Political elites and development
Author(s)Querubín Borrero, Pablo
Massachusetts Institute of Technology. Dept. of Economics.
Daron Acemoglu, Esther Duflo and James M. Snyder Jr.
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This dissertation consists of three essays on the behavior of political elites and their effect on economic development. The first two chapters focus on political dynasties in the Philippines while the third chapter analyzes the long-run economic effects of the concentration of political power in the state of Cundinamarca, Colombia. In Chapter 1, I use a regression discontinuity design based on close elections to estimate the causal effect of entering the political system on dynastic persistence. I find that candidates who barely win their first election are four times (22 percentage points) more likely to have a future relative in office than those who barely lose and never serve. The magnitude of the effect is remarkable and substantially larger than the effect on the intensive margin reported by Dal Bo, Dal Bo and Snyder (2009) for the United States. These results suggest that the prevalence of dynastic politicians does not simply reflect the existence of a fixed set of historically powerful families, but rather that the political system itself creates persistence. In Chapter 2, I study whether the introduction of term limits in 1987 by the Philippine Constitution was effective at breaking the dynastic pattern in Philippine politics documented in chapter 1. In particular, I explore the potential countervailing effects created by dynasties in response to the introduction of term limits: (1) replacement of term-limited incumbents by relatives and (2) running for a different office. I find that term limits are not effective in reducing the probability that the same family remains in power both in the short and long-run. Moreover, term limits made incumbents safer in their early terms before term limits bind, by deterring high-quality challengers who prefer to wait for the incumbent to be termed-out and run in an open-seat race. These results suggest that political reforms that do not modify the underlying sources of power of dynasties will be ineffective in changing the political equilibrium. In Chapter 3, which was co-authored with Daron Acemoglu, Maria Angelica Bautista and James Robinson, we explore the relative importance of political and economic inequality in explaining long-run development outcomes in the state of Cundinamarca, Colombia. Using micro data on land ownership we find that municipalities that were more unequal in the 19th century (as measured by the land gini) are more developed today. However, we argue that political rather than economic inequality might be more important in understanding long-run development paths and we document that municipalities with greater political inequality, as measured by political concentration, are less developed today. We also show that during this critical period the politically powerful were able to amass greater wealth, which is consistent with one of the channels through which political inequality might affect economic allocations. Overall our findings shed doubt on the conventional wisdom and suggest that research on long-run comparative development should investigate the implications of political inequality as well as those of economic inequality.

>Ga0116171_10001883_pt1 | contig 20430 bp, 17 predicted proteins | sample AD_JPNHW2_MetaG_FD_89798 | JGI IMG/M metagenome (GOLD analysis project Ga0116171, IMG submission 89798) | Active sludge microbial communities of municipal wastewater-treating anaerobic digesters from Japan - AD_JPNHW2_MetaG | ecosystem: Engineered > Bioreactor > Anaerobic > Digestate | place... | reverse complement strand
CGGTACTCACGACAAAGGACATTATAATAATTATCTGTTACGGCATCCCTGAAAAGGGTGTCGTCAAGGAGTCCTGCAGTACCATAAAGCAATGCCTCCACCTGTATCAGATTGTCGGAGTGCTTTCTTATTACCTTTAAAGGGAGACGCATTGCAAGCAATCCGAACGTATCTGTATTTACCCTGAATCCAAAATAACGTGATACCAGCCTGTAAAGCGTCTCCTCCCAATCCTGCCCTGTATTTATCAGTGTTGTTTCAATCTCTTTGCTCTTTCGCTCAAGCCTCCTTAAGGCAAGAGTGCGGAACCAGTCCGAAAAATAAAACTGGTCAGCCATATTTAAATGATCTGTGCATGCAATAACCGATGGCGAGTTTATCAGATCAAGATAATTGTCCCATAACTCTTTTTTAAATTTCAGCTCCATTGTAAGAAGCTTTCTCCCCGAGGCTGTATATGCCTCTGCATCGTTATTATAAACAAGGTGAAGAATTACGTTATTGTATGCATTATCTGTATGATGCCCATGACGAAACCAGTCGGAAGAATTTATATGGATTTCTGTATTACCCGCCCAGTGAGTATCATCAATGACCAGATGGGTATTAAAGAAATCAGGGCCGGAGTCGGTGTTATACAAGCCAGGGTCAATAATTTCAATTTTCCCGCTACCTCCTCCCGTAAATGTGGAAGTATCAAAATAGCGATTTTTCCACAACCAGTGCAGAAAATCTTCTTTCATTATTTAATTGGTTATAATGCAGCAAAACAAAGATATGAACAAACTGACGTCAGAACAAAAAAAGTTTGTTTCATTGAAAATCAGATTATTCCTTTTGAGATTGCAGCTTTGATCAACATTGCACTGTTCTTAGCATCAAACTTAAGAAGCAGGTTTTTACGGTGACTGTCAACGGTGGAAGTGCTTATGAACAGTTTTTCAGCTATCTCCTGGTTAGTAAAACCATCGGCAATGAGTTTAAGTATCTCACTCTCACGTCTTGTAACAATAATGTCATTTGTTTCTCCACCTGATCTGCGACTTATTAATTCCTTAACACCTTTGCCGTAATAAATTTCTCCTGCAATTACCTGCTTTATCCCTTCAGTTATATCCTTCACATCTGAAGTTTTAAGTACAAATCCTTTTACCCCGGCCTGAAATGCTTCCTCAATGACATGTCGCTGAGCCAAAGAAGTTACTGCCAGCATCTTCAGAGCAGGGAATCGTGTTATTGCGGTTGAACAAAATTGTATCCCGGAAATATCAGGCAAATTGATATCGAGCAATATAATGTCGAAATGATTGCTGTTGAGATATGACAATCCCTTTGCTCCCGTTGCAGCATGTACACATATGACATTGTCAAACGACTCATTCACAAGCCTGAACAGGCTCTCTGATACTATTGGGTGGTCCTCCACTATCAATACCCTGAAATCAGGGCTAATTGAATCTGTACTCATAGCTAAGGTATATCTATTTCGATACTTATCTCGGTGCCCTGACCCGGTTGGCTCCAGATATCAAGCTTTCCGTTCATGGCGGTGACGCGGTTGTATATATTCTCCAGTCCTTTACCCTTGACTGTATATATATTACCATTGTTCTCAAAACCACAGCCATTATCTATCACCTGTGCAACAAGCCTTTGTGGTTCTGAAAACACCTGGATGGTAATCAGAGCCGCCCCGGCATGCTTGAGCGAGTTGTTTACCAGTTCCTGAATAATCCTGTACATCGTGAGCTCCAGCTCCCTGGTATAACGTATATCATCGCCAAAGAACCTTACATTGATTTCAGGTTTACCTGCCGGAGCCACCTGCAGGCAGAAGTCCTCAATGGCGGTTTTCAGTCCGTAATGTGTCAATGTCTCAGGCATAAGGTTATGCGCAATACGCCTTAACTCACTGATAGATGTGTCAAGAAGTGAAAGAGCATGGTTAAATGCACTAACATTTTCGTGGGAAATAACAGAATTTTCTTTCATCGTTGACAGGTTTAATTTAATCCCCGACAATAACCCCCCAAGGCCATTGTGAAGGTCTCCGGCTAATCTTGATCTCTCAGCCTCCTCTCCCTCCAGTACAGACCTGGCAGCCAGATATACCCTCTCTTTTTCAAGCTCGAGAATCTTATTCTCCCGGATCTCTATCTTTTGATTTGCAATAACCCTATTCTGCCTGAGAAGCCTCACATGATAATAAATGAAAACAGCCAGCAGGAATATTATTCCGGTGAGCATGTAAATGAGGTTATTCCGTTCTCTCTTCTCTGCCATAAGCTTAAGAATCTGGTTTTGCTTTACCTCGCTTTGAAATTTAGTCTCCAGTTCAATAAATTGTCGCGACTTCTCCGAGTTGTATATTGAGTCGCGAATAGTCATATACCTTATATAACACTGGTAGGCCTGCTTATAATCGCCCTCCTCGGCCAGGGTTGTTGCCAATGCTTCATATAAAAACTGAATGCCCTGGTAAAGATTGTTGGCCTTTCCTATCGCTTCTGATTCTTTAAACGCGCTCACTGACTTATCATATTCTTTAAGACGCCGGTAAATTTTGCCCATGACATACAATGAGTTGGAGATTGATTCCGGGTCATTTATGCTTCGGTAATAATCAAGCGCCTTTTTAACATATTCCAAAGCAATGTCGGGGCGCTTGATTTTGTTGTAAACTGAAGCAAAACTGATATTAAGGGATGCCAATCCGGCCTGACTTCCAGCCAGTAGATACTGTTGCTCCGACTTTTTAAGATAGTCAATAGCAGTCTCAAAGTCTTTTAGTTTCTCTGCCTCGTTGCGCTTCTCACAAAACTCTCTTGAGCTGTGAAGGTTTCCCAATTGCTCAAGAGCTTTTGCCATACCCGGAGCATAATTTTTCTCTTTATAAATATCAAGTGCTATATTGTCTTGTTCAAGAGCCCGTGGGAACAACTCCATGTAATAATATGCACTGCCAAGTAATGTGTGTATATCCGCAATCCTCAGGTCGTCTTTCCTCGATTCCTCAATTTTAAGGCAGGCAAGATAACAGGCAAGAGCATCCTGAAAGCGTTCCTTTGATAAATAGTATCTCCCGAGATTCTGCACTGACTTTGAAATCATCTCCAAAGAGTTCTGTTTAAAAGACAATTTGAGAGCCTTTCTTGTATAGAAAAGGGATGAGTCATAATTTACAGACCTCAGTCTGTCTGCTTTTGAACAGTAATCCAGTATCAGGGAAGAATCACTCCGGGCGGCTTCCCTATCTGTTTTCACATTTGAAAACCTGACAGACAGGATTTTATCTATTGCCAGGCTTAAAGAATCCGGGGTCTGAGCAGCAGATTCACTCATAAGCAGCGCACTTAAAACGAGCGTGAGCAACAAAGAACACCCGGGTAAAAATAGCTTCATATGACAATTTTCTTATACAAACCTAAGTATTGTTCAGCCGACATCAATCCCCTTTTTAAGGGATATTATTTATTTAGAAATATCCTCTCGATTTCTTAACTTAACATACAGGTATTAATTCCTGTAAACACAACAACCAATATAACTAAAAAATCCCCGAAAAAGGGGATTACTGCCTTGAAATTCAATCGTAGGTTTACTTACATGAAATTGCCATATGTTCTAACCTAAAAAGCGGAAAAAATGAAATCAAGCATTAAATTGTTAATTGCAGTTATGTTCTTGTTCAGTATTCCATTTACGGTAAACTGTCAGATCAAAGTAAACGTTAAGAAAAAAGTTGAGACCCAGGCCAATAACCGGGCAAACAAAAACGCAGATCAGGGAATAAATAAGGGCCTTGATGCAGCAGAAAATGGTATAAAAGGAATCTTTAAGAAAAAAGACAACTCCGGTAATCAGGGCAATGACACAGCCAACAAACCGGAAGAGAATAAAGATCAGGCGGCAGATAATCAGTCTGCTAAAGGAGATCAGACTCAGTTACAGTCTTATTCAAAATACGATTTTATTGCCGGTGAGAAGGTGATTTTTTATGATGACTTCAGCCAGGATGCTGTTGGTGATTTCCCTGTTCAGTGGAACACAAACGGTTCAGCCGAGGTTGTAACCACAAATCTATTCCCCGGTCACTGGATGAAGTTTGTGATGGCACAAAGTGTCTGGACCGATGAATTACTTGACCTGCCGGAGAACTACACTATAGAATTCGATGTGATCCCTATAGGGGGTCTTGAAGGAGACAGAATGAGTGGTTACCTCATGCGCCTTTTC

Thesis (Ph. D.)--Massachusetts Institute of Technology, Dept. of Economics, 2010."September 2010." Cataloged from PDF version of thesis.Includes bibliographical references (p. 146-157).
DepartmentMassachusetts Institute of Technology. Dept. of Economics.
Massachusetts Institute of Technology